Create jukebox playlists before hitting the town

TouchTunes, the company that owns the digital jukeboxes found in many bars, has created a social music site where people can create playlists for their upcoming nights out.

TouchTunes logo

Jukeboxes have populated local watering holes for decades, providing countless hours of entertainment for patrons. Now that nearly every place has a network connection--and just about any song you'd ever want to hear is available online--the digital jukebox is slowly replacing the traditional vinyl-spinning models (for better or worse).

One of the largest providers for pay-to-play music via digital jukeboxes is TouchTunes, which offers both the hardware and the music to go with it. Now, the company is expanding its purview to include a Web-based service called MyTouchTunes, which lets users create playlists at home and then access them later at nearly any location with a TouchTunes jukebox.

MyTouchTunes
Screenshot by Jasmine France

The service is straightforward enough in concept if not quite in site design. The interface isn't terrible, but it could use a little tweaking. For example, you have to search for music to add to a playlist--not the worst, but it would be nice to be able to click an add button from the playlist itself, and then be presented with a search option on just that page. Navigating is easy enough, with the myMusic button in the left nav and the location search in the right column being the most immediately useful options. There's also a Create a Playlist box on the right shoulder, and this could stand to be more prominent (I'd also like to see it integrated directly into the myMusic space).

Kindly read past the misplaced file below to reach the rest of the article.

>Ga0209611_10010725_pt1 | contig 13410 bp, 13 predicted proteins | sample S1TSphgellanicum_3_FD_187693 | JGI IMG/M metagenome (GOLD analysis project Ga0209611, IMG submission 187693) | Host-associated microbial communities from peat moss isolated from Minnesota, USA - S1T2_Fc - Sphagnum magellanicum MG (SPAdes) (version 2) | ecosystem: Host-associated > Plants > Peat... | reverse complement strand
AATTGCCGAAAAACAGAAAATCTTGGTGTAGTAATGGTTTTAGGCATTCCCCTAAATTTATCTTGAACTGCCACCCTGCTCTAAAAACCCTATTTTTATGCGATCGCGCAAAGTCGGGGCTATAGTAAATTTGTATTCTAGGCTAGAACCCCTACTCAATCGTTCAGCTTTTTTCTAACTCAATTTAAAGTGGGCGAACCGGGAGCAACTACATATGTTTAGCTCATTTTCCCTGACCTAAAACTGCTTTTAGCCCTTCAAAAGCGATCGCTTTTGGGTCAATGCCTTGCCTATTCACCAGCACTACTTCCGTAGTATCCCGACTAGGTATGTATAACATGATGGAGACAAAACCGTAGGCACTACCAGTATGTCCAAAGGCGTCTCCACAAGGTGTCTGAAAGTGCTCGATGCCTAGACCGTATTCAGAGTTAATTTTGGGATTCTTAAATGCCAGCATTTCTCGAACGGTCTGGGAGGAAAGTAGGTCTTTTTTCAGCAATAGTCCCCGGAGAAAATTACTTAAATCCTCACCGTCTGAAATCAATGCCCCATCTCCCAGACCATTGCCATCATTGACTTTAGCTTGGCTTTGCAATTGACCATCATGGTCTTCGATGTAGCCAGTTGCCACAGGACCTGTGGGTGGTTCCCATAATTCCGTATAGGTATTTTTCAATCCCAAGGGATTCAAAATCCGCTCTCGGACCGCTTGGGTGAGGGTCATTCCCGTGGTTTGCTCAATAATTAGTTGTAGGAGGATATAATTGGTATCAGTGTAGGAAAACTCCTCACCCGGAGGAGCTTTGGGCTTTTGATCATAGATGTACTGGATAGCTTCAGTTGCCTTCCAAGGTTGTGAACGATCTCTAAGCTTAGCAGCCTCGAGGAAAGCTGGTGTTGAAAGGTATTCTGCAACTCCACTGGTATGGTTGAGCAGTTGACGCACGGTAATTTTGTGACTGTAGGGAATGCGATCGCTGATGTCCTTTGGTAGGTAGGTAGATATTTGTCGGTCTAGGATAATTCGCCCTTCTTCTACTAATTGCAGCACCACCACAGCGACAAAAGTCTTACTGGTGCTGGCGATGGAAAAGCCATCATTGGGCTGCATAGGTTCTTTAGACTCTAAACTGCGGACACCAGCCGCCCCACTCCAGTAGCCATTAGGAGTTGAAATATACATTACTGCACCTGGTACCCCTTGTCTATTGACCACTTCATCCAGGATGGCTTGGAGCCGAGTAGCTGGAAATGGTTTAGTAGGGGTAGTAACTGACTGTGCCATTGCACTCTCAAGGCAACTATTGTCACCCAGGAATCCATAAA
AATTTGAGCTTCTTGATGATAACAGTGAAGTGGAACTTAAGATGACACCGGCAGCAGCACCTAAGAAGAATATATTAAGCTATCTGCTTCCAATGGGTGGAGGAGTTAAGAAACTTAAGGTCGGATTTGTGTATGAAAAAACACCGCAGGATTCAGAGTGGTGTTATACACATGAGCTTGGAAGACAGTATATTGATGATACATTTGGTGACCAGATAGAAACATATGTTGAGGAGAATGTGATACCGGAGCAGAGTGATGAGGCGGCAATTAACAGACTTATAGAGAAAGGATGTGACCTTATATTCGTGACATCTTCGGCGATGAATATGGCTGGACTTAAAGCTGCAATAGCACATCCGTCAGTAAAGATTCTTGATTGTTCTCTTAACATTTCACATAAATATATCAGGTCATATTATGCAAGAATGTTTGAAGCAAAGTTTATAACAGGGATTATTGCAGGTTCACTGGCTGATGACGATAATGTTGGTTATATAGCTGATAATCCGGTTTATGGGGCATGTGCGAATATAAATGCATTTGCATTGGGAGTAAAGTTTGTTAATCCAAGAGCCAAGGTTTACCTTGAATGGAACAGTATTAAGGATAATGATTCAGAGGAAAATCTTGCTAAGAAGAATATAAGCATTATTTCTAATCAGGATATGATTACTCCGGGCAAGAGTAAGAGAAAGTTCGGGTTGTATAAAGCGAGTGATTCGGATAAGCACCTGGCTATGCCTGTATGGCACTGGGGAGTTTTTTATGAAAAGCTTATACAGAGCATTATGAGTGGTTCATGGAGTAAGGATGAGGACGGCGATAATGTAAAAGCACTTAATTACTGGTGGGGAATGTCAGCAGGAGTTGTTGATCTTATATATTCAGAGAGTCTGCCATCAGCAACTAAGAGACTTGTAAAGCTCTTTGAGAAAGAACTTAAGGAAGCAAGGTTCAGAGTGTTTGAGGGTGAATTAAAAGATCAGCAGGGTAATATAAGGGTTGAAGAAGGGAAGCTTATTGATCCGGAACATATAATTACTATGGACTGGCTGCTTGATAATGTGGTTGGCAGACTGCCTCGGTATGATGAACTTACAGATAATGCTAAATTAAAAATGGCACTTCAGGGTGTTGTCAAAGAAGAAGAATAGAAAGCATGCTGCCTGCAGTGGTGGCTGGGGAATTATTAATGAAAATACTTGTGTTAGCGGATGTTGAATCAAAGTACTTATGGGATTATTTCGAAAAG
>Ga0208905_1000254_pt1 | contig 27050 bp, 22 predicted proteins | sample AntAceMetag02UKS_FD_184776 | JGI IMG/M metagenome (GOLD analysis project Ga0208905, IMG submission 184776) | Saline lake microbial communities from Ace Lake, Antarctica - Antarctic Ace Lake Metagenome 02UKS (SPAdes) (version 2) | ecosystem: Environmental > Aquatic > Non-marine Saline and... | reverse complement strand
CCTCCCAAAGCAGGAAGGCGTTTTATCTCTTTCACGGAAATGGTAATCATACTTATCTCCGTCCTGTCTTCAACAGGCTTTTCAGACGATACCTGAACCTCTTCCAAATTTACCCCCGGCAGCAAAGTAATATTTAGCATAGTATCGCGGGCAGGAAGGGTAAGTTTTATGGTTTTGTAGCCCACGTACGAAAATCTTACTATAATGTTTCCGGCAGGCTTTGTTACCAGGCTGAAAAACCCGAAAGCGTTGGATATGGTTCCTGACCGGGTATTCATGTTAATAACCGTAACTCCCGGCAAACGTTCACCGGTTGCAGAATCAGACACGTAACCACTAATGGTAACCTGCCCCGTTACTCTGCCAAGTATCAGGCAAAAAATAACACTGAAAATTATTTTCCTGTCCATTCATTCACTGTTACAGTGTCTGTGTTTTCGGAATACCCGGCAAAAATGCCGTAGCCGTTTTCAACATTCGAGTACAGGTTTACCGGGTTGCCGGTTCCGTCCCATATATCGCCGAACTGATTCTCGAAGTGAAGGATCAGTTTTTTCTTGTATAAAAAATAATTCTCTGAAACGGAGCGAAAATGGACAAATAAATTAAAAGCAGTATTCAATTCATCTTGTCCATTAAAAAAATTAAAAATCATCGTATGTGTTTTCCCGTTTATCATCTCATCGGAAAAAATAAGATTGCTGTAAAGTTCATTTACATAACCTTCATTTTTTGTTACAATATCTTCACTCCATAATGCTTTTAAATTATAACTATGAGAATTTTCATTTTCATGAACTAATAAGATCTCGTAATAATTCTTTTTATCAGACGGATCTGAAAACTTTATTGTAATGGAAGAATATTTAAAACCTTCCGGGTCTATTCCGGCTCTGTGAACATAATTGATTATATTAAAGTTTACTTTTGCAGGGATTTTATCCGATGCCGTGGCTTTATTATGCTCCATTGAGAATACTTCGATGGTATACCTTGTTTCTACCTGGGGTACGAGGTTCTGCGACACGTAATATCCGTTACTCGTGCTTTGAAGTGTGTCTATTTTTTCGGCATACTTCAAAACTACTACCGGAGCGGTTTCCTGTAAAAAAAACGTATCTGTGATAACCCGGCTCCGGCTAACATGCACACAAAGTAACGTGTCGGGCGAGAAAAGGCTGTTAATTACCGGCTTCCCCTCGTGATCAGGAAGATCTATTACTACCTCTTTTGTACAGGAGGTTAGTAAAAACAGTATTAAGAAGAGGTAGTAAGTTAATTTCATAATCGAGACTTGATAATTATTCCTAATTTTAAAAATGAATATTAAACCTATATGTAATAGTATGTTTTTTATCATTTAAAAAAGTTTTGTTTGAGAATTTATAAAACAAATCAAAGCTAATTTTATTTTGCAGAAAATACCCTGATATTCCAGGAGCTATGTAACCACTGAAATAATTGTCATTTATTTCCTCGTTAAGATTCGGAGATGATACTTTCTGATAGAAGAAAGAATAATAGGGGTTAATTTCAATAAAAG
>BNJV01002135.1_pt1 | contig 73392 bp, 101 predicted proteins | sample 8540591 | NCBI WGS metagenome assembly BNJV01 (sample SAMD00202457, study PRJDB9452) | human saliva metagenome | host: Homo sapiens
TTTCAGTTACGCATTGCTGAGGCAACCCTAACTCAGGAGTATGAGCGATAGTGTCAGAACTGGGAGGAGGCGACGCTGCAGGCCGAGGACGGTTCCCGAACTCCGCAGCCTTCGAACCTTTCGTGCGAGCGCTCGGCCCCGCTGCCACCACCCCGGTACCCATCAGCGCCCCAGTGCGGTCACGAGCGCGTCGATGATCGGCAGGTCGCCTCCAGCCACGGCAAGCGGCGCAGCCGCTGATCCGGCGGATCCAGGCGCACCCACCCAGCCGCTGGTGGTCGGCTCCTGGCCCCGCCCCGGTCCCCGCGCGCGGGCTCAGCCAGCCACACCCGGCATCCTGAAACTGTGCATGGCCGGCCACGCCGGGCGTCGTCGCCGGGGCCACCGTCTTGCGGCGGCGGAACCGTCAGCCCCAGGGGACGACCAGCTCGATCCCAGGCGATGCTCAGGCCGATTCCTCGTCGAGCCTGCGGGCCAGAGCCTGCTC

Once you've got a playlist going, adding songs is a simple matter of searching for what you want and then clicking the little plus icon next to the desired track. The TouchTunes catalog seems fairly large, though I did have trouble finding more fringe artists such as Out Hud and Caravan Palace and or even lesser-known songs by well-known artists, such as "Houses in Motion" by Talking Heads. The service does offer a 30-second preview for tracks, which is definitely appreciated. There's also an option (marked by a dollar sign) to purchase songs through iTunes.

A few other playlist features worth noting add to the social aspect of the service. For example, you can select whether you want to collaborate on a mix with just friends or everyone in the MyTouchTunes network. There is also an option to make the playlist public or private on the site as well as one that lets you choose whether the mix will be shown on the actual jukebox.

All in all, MyTouchTunes seems like a fun, social way to interact with music for a night out on the town. I can't say for sure yet, because I haven't had a chance to stop by a supported location to test out my first playlist--and therein lies the rub. The service is only available at 10 bars in San Francisco, and none of them is really a place I would choose to frequent. Luckily, one just happens to be on my route home today, so I'll be sure to stop in and send out an update via Twitter later. Stay tuned.

 

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